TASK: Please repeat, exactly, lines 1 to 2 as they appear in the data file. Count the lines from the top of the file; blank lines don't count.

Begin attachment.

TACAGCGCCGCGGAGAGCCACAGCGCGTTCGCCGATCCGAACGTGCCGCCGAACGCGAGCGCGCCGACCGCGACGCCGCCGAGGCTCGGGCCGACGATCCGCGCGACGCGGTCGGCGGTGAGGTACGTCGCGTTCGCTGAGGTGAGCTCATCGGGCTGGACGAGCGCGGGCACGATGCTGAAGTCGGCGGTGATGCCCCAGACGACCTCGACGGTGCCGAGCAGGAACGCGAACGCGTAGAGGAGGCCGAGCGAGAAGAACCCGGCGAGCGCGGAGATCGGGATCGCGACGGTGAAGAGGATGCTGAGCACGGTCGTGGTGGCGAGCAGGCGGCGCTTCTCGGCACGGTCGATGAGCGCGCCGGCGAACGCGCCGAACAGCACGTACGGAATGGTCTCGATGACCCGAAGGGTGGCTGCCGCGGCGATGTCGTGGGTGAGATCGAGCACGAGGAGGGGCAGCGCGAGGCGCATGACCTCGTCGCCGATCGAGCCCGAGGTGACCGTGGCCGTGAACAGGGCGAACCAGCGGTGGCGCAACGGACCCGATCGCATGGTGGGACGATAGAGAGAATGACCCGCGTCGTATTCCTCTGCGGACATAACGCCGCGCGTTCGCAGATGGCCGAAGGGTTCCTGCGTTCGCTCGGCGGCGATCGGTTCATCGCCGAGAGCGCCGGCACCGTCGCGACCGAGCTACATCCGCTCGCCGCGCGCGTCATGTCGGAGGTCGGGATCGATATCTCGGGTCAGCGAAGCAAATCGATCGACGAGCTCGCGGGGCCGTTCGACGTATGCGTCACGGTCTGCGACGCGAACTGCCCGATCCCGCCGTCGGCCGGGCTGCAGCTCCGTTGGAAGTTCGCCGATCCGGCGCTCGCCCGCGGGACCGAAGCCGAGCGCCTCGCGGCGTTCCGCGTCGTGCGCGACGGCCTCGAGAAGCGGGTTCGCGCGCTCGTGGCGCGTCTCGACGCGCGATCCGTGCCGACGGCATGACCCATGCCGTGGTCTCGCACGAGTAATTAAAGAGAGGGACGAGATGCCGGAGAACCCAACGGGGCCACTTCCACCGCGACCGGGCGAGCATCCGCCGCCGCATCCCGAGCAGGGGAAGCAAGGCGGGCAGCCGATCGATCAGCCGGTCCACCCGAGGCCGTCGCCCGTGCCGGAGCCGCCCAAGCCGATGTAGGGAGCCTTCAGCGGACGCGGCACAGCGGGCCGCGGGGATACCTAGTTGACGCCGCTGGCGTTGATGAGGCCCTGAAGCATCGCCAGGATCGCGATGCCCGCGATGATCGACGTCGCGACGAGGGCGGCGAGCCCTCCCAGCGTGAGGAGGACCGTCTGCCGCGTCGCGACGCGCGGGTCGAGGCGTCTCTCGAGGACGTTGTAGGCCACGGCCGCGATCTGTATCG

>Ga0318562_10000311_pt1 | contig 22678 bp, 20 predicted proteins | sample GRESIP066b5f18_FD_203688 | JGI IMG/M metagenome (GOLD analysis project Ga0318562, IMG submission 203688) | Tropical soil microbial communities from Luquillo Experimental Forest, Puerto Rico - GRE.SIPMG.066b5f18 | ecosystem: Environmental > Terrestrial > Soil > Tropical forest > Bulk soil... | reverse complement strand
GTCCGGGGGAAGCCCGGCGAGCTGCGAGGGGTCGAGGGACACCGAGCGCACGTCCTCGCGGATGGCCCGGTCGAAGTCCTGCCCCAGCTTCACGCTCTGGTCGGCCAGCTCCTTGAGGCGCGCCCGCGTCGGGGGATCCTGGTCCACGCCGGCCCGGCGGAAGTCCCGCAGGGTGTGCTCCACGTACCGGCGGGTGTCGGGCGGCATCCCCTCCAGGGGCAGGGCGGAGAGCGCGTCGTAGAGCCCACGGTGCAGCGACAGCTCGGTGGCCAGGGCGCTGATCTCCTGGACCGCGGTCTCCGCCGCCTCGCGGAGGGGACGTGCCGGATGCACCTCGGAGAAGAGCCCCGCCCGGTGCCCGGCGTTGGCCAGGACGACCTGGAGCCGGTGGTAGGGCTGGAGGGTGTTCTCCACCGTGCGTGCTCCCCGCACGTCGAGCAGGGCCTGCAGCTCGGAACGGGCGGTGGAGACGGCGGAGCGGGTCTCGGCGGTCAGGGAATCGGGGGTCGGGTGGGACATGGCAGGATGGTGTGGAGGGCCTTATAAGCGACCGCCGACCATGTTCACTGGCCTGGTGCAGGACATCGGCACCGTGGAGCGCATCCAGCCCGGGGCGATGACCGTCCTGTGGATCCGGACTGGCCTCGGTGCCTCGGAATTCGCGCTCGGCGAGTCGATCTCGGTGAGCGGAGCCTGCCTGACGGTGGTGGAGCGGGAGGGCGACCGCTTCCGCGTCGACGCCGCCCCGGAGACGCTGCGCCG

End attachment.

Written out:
TACAGCGCCGCGGAGAGCCACAGCGCGTTCGCCGATCCGAACGTGCCGCCGAACGCGAGCGCGCCGACCGCGACGCCGCCGAGGCTCGGGCCGACGATCCGCGCGACGCGGTCGGCGGTGAGGTACGTCGCGTTCGCTGAGGTGAGCTCATCGGGCTGGACGAGCGCGGGCACGATGCTGAAGTCGGCGGTGATGCCCCAGACGACCTCGACGGTGCCGAGCAGGAACGCGAACGCGTAGAGGAGGCCGAGCGAGAAGAACCCGGCGAGCGCGGAGATCGGGATCGCGACGGTGAAGAGGATGCTGAGCACGGTCGTGGTGGCGAGCAGGCGGCGCTTCTCGGCACGGTCGATGAGCGCGCCGGCGAACGCGCCGAACAGCACGTACGGAATGGTCTCGATGACCCGAAGGGTGGCTGCCGCGGCGATGTCGTGGGTGAGATCGAGCACGAGGAGGGGCAGCGCGAGGCGCATGACCTCGTCGCCGATCGAGCCCGAGGTGACCGTGGCCGTGAACAGGGCGAACCAGCGGTGGCGCAACGGACCCGATCGCATGGTGGGACGATAGAGAGAATGACCCGCGTCGTATTCCTCTGCGGACATAACGCCGCGCGTTCGCAGATGGCCGAAGGGTTCCTGCGTTCGCTCGGCGGCGATCGGTTCATCGCCGAGAGCGCCGGCACCGTCGCGACCGAGCTACATCCGCTCGCCGCGCGCGTCATGTCGGAGGTCGGGATCGATATCTCGGGTCAGCGAAGCAAATCGATCGACGAGCTCGCGGGGCCGTTCGACGTATGCGTCACGGTCTGCGACGCGAACTGCCCGATCCCGCCGTCGGCCGGGCTGCAGCTCCGTTGGAAGTTCGCCGATCCGGCGCTCGCCCGCGGGACCGAAGCCGAGCGCCTCGCGGCGTTCCGCGTCGTGCGCGACGGCCTCGAGAAGCGGGTTCGCGCGCTCGTGGCGCGTCTCGACGCGCGATCCGTGCCGACGGCATGACCCATGCCGTGGTCTCGCACGAGTAATTAAAGAGAGGGACGAGATGCCGGAGAACCCAACGGGGCCACTTCCACCGCGACCGGGCGAGCATCCGCCGCCGCATCCCGAGCAGGGGAAGCAAGGCGGGCAGCCGATCGATCAGCCGGTCCACCCGAGGCCGTCGCCCGTGCCGGAGCCGCCCAAGCCGATGTAGGGAGCCTTCAGCGGACGCGGCACAGCGGGCCGCGGGGATACCTAGTTGACGCCGCTGGCGTTGATGAGGCCCTGAAGCATCGCCAGGATCGCGATGCCCGCGATGATCGACGTCGCGACGAGGGCGGCGAGCCCTCCCAGCGTGAGGAGGACCGTCTGCCGCGTCGCGACGCGCGGGTCGAGGCGTCTCTCGAGGACGTTGTAGGCCACGGCCGCGATCTGTATCG

>Ga0318562_10000311_pt1 | contig 22678 bp, 20 predicted proteins | sample GRESIP066b5f18_FD_203688 | JGI IMG/M metagenome (GOLD analysis project Ga0318562, IMG submission 203688) | Tropical soil microbial communities from Luquillo Experimental Forest, Puerto Rico - GRE.SIPMG.066b5f18 | ecosystem: Environmental > Terrestrial > Soil > Tropical forest > Bulk soil... | reverse complement strand